Cyber advisers warn of '9/11-level' attack
- By Mark Rockwell
A presidential advisory group says a catastrophic attack aimed at the U.S. power grid, communications systems and other critical infrastructure is looming, and the government is ill-prepared to deal with it.
"We're in a pre-9/11 moment," warned Mike Wallace, a member of the National Infrastructure Advisory Council, during an Aug. 22 meeting at the White House.
The group, which includes corporate executives and former senior government officials, approved a report recommending that the U.S. establish separate communications networks to support critical systems and take steps to rapidly declassify cybersecurity threat information so that frontline infrastructure operators can use it to defend against attacks.
The report itself is similarly blunt in its warnings. "There is a narrow and fleeting window of opportunity before a watershed, 9/11-level cyber attack to organize effectively and take bold action," it states.
Many of the recommendations will be familiar to cybersecurity policy watchers, including bolstering the workforce, improving machine-to-machine information sharing and streamlining the security clearance process to eliminate the backlog that disproportionately falls on private sector and contractor personnel.
The report and its recommendations aim at action, according to Wallace. "We don't want this report put on a shelf…We're at a point where important progress needs to be made."
NIAC also recommended tapping the White House National Security Adviser to oversee critical infrastructure cybersecurity.
As a model for that information sharing, the report cites the Department of Energy's public/private Cybersecurity Risk Information Sharing Program, as well as the Department of Homeland Security's Cyber Information Sharing and Collaboration Program.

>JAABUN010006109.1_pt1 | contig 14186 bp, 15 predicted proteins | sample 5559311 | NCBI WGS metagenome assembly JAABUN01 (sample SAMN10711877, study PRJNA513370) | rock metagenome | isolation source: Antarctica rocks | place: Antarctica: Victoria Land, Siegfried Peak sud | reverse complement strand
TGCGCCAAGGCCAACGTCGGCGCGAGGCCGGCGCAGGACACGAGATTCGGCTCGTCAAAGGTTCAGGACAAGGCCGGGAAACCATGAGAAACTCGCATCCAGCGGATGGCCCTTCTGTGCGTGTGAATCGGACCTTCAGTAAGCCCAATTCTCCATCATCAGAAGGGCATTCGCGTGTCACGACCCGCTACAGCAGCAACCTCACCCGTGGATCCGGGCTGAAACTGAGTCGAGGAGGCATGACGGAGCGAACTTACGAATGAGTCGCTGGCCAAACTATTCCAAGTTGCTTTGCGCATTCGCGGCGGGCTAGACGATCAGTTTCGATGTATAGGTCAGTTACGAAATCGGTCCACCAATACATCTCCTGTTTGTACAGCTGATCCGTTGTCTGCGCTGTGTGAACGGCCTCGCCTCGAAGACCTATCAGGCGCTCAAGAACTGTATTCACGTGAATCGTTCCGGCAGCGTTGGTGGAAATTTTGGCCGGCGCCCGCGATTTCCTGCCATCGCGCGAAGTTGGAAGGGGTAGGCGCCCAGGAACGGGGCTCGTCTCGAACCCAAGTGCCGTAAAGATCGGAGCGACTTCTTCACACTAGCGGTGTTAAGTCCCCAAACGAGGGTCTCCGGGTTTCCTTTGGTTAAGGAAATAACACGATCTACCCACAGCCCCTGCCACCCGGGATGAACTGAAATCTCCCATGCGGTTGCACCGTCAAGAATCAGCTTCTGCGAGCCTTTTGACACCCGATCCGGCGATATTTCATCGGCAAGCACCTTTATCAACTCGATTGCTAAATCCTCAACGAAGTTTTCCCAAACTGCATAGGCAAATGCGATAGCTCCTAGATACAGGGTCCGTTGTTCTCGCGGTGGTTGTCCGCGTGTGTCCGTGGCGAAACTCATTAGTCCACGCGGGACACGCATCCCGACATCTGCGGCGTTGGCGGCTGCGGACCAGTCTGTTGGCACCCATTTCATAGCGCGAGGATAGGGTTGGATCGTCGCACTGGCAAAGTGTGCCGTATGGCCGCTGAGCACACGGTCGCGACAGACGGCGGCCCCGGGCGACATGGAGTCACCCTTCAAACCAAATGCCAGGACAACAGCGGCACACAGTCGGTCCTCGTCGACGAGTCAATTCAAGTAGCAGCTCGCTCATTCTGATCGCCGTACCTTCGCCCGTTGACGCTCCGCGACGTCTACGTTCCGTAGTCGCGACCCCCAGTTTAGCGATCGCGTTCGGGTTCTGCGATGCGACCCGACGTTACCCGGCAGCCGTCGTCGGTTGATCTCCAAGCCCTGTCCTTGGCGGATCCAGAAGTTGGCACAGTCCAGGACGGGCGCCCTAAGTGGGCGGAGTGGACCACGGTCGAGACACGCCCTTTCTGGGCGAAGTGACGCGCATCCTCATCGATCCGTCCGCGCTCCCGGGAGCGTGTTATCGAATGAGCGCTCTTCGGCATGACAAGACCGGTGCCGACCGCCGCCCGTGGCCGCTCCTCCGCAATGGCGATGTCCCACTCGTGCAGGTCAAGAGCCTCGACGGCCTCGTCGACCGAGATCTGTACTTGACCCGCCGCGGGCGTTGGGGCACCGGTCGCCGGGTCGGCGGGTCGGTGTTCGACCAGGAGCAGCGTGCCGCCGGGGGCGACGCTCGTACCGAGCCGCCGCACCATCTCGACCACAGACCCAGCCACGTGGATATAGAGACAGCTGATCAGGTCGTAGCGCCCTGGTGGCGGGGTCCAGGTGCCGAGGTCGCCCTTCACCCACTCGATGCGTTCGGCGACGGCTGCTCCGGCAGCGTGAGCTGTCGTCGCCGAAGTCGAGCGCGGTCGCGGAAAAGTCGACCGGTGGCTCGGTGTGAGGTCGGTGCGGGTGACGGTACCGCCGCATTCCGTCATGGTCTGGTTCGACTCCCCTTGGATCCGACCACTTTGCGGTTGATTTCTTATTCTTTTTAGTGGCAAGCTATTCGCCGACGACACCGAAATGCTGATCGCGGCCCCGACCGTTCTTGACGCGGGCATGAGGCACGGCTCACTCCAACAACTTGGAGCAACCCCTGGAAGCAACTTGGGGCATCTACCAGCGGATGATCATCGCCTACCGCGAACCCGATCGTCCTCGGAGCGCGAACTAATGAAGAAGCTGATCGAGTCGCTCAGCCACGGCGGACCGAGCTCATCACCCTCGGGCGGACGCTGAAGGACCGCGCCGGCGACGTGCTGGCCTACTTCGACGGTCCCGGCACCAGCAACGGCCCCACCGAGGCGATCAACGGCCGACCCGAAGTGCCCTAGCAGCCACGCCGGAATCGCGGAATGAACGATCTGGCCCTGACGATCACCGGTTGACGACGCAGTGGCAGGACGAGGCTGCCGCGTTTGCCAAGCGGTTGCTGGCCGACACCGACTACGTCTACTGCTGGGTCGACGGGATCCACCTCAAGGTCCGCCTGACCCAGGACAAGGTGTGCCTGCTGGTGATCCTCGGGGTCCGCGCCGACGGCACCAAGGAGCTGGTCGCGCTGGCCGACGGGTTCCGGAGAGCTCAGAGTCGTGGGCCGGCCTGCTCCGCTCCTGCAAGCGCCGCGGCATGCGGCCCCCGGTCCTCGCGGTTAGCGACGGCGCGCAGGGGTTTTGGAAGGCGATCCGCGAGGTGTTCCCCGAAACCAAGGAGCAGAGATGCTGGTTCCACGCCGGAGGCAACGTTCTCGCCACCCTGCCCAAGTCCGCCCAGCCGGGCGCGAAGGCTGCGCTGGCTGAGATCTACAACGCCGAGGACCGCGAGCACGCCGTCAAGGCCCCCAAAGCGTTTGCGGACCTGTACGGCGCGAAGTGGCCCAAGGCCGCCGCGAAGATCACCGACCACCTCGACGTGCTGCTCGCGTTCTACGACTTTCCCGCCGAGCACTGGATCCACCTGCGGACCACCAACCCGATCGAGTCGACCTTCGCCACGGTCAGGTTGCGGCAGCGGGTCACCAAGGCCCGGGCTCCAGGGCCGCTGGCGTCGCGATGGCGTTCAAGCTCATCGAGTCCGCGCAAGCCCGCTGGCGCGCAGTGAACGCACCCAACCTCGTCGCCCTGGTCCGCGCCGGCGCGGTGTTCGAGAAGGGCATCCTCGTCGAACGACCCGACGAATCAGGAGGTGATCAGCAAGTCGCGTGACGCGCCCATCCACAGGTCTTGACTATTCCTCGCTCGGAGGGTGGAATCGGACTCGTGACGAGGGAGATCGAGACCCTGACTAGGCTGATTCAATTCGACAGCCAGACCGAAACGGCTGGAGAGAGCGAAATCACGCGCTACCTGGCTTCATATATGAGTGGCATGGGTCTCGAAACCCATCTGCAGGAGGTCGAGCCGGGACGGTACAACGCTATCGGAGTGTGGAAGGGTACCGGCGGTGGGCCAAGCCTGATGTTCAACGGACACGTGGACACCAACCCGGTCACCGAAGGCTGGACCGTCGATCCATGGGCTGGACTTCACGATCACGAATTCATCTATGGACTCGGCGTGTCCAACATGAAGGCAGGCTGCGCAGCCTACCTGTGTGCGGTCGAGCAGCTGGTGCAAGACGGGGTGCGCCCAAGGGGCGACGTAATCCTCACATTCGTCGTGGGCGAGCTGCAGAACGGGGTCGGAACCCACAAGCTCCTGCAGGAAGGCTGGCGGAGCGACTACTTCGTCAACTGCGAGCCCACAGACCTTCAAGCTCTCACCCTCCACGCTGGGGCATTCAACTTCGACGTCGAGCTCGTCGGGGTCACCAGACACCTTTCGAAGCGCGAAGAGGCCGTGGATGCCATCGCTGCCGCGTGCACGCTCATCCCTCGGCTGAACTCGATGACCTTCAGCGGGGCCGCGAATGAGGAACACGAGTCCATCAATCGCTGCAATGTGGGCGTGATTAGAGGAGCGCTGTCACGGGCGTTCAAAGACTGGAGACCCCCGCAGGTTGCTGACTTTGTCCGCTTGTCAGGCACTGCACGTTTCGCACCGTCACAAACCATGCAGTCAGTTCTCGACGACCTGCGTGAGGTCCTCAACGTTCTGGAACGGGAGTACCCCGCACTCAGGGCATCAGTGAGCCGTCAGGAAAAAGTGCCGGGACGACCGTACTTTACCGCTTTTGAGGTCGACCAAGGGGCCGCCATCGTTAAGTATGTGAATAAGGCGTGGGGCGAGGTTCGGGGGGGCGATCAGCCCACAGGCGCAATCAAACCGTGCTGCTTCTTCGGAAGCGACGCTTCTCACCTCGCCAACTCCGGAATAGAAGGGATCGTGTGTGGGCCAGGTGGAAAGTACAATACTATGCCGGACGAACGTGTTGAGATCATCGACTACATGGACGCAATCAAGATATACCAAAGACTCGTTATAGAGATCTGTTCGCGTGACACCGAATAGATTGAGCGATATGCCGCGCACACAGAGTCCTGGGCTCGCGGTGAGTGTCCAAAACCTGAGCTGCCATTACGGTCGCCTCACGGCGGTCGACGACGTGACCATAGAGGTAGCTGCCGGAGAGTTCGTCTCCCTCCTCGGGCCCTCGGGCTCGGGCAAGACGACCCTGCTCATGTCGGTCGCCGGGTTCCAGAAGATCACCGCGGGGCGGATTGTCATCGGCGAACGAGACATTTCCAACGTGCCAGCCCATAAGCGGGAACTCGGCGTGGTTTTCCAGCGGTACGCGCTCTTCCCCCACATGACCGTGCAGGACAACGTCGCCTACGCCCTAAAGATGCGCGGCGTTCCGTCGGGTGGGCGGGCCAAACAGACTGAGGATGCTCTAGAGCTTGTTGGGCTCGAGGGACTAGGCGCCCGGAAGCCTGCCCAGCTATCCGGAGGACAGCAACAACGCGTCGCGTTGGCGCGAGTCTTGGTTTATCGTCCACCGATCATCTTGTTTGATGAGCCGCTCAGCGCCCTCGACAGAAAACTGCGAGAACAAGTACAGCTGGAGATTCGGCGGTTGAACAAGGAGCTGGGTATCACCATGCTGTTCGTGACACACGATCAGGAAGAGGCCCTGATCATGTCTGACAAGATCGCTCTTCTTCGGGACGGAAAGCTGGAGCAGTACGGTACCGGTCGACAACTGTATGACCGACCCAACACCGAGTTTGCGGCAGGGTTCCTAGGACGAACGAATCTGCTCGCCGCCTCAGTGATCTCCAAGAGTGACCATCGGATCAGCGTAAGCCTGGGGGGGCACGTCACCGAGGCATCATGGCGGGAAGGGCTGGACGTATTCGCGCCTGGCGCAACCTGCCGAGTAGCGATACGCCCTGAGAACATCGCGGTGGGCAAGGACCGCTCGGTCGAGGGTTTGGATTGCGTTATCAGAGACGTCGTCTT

The Gridex IV test, slated for Nov. 15-16, is recommended as a critical development point for more efficient infrastructure response. Gridex is a biennial exercise simulating a cyber-physical attack on electric and other critical infrastructures across North America and is a key to help clarify the federal government response, identifying agency-specific actions and coordinate responses.
The report, said cybersecurity working group Co-Chair Robert Carr, drew on responses from 140 senior current and former leaders at federal agencies and industry experts over the last 10 months.
In those conversations, he said, even with progress on cybersecurity issues, federal agencies and industry "are not organized to apply protections and authorities" that would crop up in a dire cyberattack that affects multiple infrastructure providers.
White House Cybersecurity Coordinator Robert Joyce, and Robert Kolasky, acting deputy undersecretary of the National Protection and Programs Directorate at DHS, attended the meeting to hear about the report.
Despite the report and NIAC's urgency, some stubborn issues remain around closer, more-coordinated efforts between federal and industry.
For instance, a NIAC recommendation that companies develop and implement best-in-class threat detection and scanning technology could be problematic for small and medium-sized companies, said NIAC Chair Constance Lau. Ensuring those smaller companies can participate in programs such as CRISP, she said, would help them. It might also run afoul of rules barring the federal government from endorsing products, according to some committee members.
When asked what the top three obstacles to industry were for not collaborating more closely with the federal government on cybersecurity, Wallace replied "legal, liability and privacy."
Those three issues, he said, make corporate executives who understand the looming threat reluctant to participate because they answer to shareholders. "It's a tough issue for a CEO."
All three of those issues have been a constant thorn in sharing information from private industry to the federal government, even though Congress eased liability rules for companies to share the data.
More congressional action might be needed in the areas, said Wallace.
According to Joyce, telecommunications companies have also been reluctant to make their senior executives available to participate in collaborative infrastructure protection meetings.
Wallace and Carr said elevating infrastructure protection to the national defense level could make infrastructure providers and federal agencies push it up their list of priorities.
Kolasky said DHS would take the study into its deliberations as it works to execute the president's cybersecurity executive order. "It's useful to our work," he said of the NIAC report.